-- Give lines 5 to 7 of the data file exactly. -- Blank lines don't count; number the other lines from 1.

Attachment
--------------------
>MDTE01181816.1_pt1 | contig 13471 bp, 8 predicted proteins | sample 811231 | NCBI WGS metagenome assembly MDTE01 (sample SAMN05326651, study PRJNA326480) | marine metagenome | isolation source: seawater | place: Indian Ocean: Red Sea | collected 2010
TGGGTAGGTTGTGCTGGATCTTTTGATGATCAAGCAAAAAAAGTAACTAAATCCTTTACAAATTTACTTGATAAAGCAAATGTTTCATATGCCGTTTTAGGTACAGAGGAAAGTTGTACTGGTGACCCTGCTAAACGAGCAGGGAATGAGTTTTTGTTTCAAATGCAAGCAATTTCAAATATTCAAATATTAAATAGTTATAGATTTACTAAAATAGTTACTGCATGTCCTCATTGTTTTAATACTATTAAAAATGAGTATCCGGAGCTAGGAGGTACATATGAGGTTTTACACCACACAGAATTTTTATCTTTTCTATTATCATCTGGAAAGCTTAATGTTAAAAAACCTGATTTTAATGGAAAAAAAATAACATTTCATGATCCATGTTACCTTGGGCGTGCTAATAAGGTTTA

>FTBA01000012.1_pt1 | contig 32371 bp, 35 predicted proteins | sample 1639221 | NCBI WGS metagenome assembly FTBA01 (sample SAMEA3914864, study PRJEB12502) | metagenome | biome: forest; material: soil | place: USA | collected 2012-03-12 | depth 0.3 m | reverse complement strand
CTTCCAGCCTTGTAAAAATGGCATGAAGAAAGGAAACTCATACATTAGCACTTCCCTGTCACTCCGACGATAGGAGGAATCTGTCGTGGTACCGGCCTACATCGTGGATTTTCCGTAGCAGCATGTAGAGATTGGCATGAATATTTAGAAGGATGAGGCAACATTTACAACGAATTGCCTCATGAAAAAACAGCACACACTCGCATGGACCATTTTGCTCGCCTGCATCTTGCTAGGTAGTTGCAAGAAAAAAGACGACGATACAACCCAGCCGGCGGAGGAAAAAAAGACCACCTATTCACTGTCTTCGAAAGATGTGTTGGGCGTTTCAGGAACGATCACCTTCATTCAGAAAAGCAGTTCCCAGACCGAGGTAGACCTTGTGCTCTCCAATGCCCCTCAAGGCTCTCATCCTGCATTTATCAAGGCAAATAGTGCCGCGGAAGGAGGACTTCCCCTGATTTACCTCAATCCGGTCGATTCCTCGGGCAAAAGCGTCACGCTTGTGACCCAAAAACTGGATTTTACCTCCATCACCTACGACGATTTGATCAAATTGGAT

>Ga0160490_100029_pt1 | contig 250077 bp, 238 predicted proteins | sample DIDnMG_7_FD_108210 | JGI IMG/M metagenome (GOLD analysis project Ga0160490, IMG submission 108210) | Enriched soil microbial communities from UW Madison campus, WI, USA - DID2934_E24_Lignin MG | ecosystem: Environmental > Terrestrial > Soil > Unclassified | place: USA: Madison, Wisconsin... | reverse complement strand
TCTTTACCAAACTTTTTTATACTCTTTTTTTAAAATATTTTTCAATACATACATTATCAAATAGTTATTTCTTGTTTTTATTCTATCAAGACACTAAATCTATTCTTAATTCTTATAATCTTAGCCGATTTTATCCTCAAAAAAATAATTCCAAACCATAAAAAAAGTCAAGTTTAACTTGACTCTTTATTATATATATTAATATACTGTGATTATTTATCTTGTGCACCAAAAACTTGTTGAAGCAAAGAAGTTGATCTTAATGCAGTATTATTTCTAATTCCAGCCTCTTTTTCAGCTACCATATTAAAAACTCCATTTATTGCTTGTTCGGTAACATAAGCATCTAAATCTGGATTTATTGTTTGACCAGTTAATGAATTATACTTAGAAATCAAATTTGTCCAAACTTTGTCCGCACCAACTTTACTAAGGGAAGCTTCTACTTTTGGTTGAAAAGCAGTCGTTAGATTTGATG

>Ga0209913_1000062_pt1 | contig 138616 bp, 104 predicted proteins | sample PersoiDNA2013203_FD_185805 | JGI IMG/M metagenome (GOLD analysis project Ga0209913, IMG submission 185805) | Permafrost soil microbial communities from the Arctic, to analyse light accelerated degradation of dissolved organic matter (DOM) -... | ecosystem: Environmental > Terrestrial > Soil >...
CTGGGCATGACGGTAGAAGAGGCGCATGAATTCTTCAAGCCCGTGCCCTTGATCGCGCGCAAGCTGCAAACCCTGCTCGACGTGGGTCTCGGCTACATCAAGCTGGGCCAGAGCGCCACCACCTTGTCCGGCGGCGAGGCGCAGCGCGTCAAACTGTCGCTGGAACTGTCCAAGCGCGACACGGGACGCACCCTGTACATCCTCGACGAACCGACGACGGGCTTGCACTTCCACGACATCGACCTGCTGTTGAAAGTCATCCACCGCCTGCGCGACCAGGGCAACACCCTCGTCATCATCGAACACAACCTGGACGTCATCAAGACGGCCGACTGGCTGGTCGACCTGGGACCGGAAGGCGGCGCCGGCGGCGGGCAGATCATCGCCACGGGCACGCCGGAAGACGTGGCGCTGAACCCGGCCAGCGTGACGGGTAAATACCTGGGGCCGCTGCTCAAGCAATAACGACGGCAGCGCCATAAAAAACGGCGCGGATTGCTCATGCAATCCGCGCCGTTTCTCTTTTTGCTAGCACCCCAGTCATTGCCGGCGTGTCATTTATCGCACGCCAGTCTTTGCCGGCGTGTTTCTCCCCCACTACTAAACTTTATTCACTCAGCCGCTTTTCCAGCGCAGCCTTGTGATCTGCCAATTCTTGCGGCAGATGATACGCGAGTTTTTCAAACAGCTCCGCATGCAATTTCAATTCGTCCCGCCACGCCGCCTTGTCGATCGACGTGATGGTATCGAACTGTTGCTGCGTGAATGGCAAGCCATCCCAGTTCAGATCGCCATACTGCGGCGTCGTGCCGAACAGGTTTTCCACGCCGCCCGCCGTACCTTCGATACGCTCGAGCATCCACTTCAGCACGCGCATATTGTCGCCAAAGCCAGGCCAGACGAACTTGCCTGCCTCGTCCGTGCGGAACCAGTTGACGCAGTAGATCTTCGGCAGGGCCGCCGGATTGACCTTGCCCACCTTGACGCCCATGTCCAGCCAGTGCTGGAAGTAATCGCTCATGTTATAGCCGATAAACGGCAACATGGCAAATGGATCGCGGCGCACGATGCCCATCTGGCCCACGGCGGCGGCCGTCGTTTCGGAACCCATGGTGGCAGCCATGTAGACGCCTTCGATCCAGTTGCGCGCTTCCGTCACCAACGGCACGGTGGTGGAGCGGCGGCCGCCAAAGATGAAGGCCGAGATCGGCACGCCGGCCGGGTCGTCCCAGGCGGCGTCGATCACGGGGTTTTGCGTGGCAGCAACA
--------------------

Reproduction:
>Ga0160490_100029_pt1 | contig 250077 bp, 238 predicted proteins | sample DIDnMG_7_FD_108210 | JGI IMG/M metagenome (GOLD analysis project Ga0160490, IMG submission 108210) | Enriched soil microbial communities from UW Madison campus, WI, USA - DID2934_E24_Lignin MG | ecosystem: Environmental > Terrestrial > Soil > Unclassified | place: USA: Madison, Wisconsin... | reverse complement strand
TCTTTACCAAACTTTTTTATACTCTTTTTTTAAAATATTTTTCAATACATACATTATCAAATAGTTATTTCTTGTTTTTATTCTATCAAGACACTAAATCTATTCTTAATTCTTATAATCTTAGCCGATTTTATCCTCAAAAAAATAATTCCAAACCATAAAAAAAGTCAAGTTTAACTTGACTCTTTATTATATATATTAATATACTGTGATTATTTATCTTGTGCACCAAAAACTTGTTGAAGCAAAGAAGTTGATCTTAATGCAGTATTATTTCTAATTCCAGCCTCTTTTTCAGCTACCATATTAAAAACTCCATTTATTGCTTGTTCGGTAACATAAGCATCTAAATCTGGATTTATTGTTTGACCAGTTAATGAATTATACTTAGAAATCAAATTTGTCCAAACTTTGTCCGCACCAACTTTACTAAGGGAAGCTTCTACTTTTGGTTGAAAAGCAGTCGTTAGATTTGATG

>Ga0209913_1000062_pt1 | contig 138616 bp, 104 predicted proteins | sample PersoiDNA2013203_FD_185805 | JGI IMG/M metagenome (GOLD analysis project Ga0209913, IMG submission 185805) | Permafrost soil microbial communities from the Arctic, to analyse light accelerated degradation of dissolved organic matter (DOM) -... | ecosystem: Environmental > Terrestrial > Soil >...